Our fathers’ founding food court.

A recent visit to a popular attraction in northern Virginia revealed an unexpected little food court.Though it looks pretty lifeless from the photo, I don’t think it was struggling; I caught it right before the end of the business day, so things were winding down. Needless to say, this food court boasts plenty of sunlight

Self-serve from a sleeper: train cars out of context to coax new customers.

Growing up on the south side of Indianapolis (the city limits but still highly suburban in character), one of the most coveted places to celebrate birthdays for the under-ten set was in a tiny McDonald’s operating out of a repurposed train car. And to this day, a popular, long-standing accommodation in downtown Indy is the

Martin Guitar shows its pluck.

The Borough of Nazareth may not register strongly to most people living outside of eastern Pennsylvania, but it does have one ace up its sleeve: it’s the headquarters for the C.F. Martin & Company, maker of the Martin Guitar since 1833. Widely distributed across the world for at least the last century, the guitars have

Mystic and the tourist main street: undermined by its own eclecticism?

Southeastern Connecticut boasts a flourishing, well-preserved hub of commercial activity, popular with tourists but hardly neglected by the locals. This hub is not New London, historically the largest city in the region, a former shipping center and home to the Coast Guard Academy. It also isn’t Norwich, a mill city up the Thames River that

From offal to awe-ful: branding the Meatpacking District.

Forgive the awful triplicate pun, if you can, and step back in time for just a moment. If we were to take some fashionable New Yorkers from 1986, shove them into a DeLorean, then shuttle them to the present, can anyone imagine the shock on their faces if this were the first thing they saw

Tipping the hat to heritage.

It sneaks up on us again: a cultural curiosity in the most unexpected of places. And, as is often the case, the object in question is not an overt landmark. The setting this time? Lewes, Delaware.This town of under 3,000 people sits just northwest of the flourishing Delaware Beaches region—on the opposite side of Cape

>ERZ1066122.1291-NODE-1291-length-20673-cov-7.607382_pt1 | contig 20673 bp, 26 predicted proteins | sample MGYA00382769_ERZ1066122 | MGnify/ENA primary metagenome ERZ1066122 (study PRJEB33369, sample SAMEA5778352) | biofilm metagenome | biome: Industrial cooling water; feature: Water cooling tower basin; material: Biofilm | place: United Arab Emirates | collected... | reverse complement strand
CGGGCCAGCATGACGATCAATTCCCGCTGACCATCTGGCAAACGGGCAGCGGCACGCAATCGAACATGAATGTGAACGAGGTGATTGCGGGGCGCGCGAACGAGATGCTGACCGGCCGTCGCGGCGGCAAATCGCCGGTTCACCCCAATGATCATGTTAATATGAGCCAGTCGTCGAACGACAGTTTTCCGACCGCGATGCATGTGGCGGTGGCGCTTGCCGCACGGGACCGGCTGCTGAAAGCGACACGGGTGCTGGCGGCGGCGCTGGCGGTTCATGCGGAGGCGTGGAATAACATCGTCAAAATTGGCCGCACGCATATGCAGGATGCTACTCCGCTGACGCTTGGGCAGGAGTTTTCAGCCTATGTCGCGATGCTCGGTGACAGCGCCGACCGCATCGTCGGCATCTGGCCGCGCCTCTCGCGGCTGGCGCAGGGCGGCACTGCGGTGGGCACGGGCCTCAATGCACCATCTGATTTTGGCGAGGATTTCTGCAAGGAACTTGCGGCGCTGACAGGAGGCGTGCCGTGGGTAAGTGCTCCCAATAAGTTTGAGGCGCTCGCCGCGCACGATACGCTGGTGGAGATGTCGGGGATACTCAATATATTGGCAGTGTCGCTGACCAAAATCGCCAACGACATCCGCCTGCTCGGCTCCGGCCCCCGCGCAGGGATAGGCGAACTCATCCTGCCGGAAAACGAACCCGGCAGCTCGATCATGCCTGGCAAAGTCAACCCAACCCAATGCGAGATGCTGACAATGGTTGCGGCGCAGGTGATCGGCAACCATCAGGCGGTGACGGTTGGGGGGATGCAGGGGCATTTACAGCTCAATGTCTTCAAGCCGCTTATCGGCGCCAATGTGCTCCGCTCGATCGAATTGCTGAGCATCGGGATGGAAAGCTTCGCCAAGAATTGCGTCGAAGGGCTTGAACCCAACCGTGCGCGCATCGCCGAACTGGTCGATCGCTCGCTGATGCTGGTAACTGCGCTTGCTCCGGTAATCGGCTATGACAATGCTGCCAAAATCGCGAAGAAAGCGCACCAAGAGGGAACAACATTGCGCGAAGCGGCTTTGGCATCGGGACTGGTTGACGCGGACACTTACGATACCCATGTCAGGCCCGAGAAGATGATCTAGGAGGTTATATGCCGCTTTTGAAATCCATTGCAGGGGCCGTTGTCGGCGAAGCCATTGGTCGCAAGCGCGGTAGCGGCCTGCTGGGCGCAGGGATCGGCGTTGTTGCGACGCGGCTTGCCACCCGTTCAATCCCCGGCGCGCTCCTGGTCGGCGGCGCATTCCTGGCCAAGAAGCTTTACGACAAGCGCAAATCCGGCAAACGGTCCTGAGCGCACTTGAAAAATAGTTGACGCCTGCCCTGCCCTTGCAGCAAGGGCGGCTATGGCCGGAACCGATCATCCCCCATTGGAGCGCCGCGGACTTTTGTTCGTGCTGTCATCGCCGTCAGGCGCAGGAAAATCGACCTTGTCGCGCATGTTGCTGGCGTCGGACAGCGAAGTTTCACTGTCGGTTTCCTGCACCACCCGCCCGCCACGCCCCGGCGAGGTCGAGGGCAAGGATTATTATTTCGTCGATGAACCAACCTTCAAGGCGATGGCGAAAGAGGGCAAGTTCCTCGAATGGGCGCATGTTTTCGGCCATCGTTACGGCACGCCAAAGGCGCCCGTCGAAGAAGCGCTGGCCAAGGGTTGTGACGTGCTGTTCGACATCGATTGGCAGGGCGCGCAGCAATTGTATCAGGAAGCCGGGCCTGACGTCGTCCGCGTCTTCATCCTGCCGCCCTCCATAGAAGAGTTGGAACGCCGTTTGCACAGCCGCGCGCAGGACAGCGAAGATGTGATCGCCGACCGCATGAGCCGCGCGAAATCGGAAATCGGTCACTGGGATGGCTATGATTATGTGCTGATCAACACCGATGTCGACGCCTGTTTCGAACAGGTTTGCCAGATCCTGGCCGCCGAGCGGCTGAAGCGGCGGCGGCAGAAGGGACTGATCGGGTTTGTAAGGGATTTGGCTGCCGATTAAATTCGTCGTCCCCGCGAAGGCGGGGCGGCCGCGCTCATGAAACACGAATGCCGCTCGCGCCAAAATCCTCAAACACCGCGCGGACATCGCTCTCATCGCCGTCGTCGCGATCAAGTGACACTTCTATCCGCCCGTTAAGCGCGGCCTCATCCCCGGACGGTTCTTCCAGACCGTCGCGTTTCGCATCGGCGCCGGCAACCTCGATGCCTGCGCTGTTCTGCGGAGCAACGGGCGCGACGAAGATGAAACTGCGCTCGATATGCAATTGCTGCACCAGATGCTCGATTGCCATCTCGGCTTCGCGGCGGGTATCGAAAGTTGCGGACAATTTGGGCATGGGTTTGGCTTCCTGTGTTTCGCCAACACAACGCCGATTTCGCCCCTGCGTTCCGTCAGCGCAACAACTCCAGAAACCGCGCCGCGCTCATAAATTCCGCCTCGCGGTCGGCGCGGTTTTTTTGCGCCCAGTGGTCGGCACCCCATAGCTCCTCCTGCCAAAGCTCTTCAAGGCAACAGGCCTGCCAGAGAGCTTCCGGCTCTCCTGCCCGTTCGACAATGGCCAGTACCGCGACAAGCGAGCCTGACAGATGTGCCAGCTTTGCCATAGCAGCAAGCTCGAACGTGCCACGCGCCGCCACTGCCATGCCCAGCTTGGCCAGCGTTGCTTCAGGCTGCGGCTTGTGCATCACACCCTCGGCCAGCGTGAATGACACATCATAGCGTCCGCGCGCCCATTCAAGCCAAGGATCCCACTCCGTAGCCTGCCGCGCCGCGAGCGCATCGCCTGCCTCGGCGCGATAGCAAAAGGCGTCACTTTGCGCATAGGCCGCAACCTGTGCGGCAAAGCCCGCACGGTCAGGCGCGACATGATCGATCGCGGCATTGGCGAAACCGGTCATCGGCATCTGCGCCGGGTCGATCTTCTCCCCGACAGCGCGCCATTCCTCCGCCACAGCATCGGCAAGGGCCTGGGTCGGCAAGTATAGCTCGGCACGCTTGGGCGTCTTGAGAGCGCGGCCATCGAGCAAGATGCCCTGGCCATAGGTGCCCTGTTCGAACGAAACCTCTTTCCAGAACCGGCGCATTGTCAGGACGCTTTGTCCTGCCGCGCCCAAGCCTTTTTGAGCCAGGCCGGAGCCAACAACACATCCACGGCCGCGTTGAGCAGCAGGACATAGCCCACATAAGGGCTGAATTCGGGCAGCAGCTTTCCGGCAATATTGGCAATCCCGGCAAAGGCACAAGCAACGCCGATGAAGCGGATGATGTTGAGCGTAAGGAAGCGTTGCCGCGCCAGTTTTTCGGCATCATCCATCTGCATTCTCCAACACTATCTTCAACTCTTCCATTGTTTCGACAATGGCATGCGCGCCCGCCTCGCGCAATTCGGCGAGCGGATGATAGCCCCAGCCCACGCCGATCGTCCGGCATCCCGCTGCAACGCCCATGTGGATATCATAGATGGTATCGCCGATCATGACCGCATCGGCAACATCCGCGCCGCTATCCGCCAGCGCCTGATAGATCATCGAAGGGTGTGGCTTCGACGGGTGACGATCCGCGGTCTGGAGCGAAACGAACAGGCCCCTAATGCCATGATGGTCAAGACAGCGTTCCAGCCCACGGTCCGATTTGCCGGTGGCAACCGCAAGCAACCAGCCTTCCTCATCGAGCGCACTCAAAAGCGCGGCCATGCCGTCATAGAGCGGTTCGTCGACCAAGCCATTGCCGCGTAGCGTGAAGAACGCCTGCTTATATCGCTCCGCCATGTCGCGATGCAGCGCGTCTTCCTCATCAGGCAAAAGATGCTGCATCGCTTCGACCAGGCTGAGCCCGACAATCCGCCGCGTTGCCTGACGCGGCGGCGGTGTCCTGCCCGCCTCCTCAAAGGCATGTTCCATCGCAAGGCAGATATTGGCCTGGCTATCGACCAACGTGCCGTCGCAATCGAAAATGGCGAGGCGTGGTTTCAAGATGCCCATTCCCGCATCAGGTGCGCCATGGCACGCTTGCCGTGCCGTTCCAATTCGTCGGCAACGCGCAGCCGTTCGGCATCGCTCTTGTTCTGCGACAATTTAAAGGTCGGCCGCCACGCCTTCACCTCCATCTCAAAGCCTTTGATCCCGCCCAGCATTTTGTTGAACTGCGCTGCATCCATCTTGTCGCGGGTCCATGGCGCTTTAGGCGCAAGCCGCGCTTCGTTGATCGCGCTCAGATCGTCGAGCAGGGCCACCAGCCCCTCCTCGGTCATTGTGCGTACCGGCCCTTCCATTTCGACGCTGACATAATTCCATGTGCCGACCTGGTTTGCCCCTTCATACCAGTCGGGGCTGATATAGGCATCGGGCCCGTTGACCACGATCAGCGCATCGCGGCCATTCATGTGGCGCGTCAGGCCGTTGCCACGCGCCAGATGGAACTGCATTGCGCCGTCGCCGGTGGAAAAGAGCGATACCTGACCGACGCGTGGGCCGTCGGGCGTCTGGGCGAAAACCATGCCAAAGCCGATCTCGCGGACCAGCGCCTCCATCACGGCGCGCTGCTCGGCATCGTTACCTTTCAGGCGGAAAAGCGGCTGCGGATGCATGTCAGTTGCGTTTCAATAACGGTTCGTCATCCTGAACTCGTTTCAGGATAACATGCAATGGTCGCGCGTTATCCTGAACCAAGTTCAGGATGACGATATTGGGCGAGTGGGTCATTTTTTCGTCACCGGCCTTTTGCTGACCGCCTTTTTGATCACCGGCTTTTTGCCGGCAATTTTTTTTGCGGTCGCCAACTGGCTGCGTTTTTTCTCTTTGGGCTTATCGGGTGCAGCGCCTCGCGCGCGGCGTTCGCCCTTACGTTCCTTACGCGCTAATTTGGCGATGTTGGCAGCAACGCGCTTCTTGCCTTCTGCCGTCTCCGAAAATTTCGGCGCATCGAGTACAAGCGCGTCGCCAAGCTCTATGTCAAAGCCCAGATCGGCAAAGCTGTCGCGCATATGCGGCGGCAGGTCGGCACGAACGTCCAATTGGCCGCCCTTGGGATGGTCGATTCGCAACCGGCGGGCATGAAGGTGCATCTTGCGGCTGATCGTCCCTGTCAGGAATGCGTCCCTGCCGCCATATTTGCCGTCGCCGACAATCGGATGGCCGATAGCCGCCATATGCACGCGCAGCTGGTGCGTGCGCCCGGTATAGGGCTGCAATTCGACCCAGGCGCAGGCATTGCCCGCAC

A star is born…and stepped on.  

The remarkable, resilient city of Hoboken, New Jersey is worthy of blog posts far longer than this one, and someday I will give it justice. But it’s time to start with a snapshot, evoking one of this densely populated burg’s most cherished cultural artifacts. Not surprisingly, the city, directly across the Hudson River from New

Dethroning the top brass.

When it first opened in 1997, local and regional media acclaimed the Brass Mill Center of Waterbury, Connecticut for transforming a long-blighted, desolate, contaminated old industrial site. And, considering that the retail hub replaced an expansive collection of derelict buildings visible along Interstate 84, it probably improved Waterbury’s image not just to its natives but

And on the seventh day…He created a market.

With this article I venture into what may prove one of my most overtly political topics ever, possibly against better judgment.  Yet I wade into these waters as a deliberate challenge to myself, since I strive to separate the intensive political controversy that this tourist attraction elicits from what I think is more interesting and

Our fathers’ founding food court.

A recent visit to a popular attraction in northern Virginia revealed an unexpected little food court.Though it looks pretty lifeless from the photo, I don’t think it was struggling; I caught it right

Martin Guitar shows its pluck.

The Borough of Nazareth may not register strongly to most people living outside of eastern Pennsylvania, but it does have one ace up its sleeve: it’s the headquarters for the C.F. Martin &

Tipping the hat to heritage.

It sneaks up on us again: a cultural curiosity in the most unexpected of places. And, as is often the case, the object in question is not an overt landmark. The setting this

A star is born…and stepped on.  

The remarkable, resilient city of Hoboken, New Jersey is worthy of blog posts far longer than this one, and someday I will give it justice. But it’s time to start with a snapshot,

Dethroning the top brass.

When it first opened in 1997, local and regional media acclaimed the Brass Mill Center of Waterbury, Connecticut for transforming a long-blighted, desolate, contaminated old industrial site. And, considering that the retail hub

And on the seventh day…He created a market.

With this article I venture into what may prove one of my most overtly political topics ever, possibly against better judgment.  Yet I wade into these waters as a deliberate challenge to myself,